When we think of point of view in the general sense, we tend to think about someone’s attitude or opinion of things: their likes or dislikes, their focus, their idea of the world. Point of view is unique, right? After all, everyone has their own perspective on things.
When talking about literary or narrative point of view, though, there aren’t nearly as many options. In fact, there are only five different types of narrative point of view:
- third-person omniscient
- third-person limited
- third-person objective
These points of view aren’t as unique, but they can be helpful in creating different effects in works of literature. We’ve broken down the five main types of narrative points of view for you. It’s amazing the thousands of stories authors can create with just these options.
When to use first-person point of view
Human beings can be a bit … selfish. That might be why first–person point of view is all about I, me, and mine. We like to put ourselves first.
All joking aside, first-person point of view is when the story is told from an individual point of view describing something that is happening to them. The key pronouns for first-person point of view are:
Some popular books written in first-person point of view are the Hunger Games series, To Kill a Mockingbird, and Bridget Jones’s Diary.
Here are a few examples of first-person narration:
- On my way to the grocery store, I saw a lone glove lying in the snowbank. Wondering if it belonged to someone nearby, I picked it up and put it in my pocket.
- I felt the track underneath my feet. It was dry and rocky. I could hear the crowd cheering. I was going to win!
- My friends were all down by the river by the time I turned up with my fishing rod and a bucket. They teased me for always being the last one to arrive.
As you can see from these examples, first-person narration helps the reader relate to the character. As the reader, you become aware of everything happening in the story from the character’s perspective. It’s a powerful approach, but it can be limiting if you are trying to build a big world, like in science fiction or epics.
When to use second-person point of view
Second-person point of view is all about you. No, we aren’t trying to butter you up. What we mean is that second-person point of view is a narrative that is told from the reader’s point of view.
The key pronouns for second-person point of view are:
It’s generally considered a no-no to write a novel in only second-person point of view. More often, poetry or short stories might include bits of second-person point of view. Just to be clear, second-person point of view isn’t the same thing as when the author addresses the reader directly. It’s when you, the reader, seem to become part of the story. You know, like those old Choose Your Own Adventure books we all read.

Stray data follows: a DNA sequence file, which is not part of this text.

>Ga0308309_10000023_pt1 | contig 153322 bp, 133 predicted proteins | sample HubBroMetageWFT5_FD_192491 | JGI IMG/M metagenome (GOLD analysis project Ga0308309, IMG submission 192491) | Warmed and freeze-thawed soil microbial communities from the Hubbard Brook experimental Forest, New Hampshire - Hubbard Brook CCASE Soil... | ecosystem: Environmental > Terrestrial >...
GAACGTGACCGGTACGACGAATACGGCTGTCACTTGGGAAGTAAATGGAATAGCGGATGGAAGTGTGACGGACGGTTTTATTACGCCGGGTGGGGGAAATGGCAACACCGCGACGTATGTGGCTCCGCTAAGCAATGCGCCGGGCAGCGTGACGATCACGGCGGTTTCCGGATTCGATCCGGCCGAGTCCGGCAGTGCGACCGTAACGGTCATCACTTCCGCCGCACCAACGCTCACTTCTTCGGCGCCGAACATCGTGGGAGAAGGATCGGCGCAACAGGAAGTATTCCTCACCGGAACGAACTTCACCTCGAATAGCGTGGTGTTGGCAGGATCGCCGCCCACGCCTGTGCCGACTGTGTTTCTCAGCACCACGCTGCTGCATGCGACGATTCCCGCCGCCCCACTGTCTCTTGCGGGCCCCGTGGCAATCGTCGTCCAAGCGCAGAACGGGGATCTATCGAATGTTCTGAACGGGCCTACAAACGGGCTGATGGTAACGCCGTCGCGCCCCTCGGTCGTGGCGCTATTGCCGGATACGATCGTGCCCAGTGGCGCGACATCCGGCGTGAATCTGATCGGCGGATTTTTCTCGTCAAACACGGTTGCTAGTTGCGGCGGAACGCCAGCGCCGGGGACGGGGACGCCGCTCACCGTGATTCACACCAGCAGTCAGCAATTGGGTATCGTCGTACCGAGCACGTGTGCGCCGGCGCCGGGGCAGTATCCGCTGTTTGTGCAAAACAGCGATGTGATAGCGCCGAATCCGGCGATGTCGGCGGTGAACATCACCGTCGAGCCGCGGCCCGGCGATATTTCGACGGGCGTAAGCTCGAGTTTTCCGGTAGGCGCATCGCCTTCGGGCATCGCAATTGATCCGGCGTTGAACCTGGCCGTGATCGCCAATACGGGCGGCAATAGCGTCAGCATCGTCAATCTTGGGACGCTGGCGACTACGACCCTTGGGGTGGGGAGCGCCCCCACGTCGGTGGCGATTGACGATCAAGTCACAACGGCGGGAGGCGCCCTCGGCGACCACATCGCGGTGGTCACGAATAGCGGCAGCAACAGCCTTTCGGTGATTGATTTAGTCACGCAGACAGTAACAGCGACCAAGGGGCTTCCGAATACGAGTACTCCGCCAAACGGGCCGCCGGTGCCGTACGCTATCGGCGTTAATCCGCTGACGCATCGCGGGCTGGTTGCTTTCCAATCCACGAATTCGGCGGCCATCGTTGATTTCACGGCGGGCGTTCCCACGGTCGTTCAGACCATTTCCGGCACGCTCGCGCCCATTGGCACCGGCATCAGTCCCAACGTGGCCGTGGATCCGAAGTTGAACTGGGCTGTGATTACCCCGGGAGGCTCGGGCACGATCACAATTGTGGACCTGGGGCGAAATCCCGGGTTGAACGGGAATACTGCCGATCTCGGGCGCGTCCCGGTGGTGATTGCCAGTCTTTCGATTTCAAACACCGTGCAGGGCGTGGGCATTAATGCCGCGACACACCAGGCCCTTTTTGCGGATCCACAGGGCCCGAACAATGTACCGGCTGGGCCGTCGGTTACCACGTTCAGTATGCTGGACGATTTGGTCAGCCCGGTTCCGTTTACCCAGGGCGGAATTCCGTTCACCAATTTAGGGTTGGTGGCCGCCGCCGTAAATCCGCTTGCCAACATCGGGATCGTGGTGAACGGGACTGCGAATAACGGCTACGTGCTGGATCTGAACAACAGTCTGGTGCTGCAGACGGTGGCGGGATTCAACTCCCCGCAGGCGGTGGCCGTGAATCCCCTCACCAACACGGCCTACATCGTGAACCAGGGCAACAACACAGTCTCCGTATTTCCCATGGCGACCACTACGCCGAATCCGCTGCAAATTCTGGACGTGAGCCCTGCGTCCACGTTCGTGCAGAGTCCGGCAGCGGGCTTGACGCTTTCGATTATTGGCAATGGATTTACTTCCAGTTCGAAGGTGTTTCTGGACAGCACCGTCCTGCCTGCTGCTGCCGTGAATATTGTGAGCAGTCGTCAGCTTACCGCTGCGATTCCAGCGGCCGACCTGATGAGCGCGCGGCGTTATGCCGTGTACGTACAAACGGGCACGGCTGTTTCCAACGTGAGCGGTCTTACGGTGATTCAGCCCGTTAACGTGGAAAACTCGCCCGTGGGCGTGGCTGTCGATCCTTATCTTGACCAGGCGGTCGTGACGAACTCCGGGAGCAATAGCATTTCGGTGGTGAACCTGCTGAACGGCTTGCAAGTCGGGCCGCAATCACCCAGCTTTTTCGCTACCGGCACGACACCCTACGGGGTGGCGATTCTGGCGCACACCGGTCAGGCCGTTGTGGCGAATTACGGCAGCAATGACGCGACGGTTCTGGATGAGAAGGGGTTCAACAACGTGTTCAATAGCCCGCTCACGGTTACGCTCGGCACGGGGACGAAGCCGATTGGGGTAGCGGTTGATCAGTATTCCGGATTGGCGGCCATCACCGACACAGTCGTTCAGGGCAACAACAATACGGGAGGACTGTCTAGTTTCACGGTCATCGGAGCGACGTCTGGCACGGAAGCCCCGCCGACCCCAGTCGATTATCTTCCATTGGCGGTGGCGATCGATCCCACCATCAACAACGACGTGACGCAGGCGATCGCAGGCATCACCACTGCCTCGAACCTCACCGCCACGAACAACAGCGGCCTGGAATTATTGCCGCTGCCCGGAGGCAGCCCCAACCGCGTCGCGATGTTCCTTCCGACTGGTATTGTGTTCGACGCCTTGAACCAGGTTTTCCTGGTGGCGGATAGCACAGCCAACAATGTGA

Here are a few examples of second-person narrative:
- You walked to the corner, where you heard a telephone ringing in the phone booth. When you picked up the phone, there was no one on the other line.
- You always wanted to win the lottery, but you never thought it would really happen!
- There is something scary about the abandoned amusement park. Do you choose to enter anyway?
Just like the first-person perspective, second-person perspective can create a story that seems more intimate to the reader. It really puts them into the story. Second-person perspective can also create an uncanny, almost alienating, effect.
When to use third-person point of view
If you have read a narrative lately, it was most likely written in third-person point of view. In other words, it was not told from the point of view of the narrator or the reader.
The key pronouns for third-person point of view are:
There are three different third-person points of view. We are going to start with the most common one, third-person omniscient.
Omniscient is a fancy word that means “all-knowing.” So, third-person omniscient point of view means that the narrative is told from the perspective of a narrator who knows the thoughts and feelings of many characters in the story. Sometimes, third-person omniscient point of view will include the narrator telling the story from multiple characters’ perspectives. Popular examples of third-person omniscient point of view are Middlemarch, Anna Karenina, and The Scarlet Letter.
Here are a couple examples of third-person omniscient narration: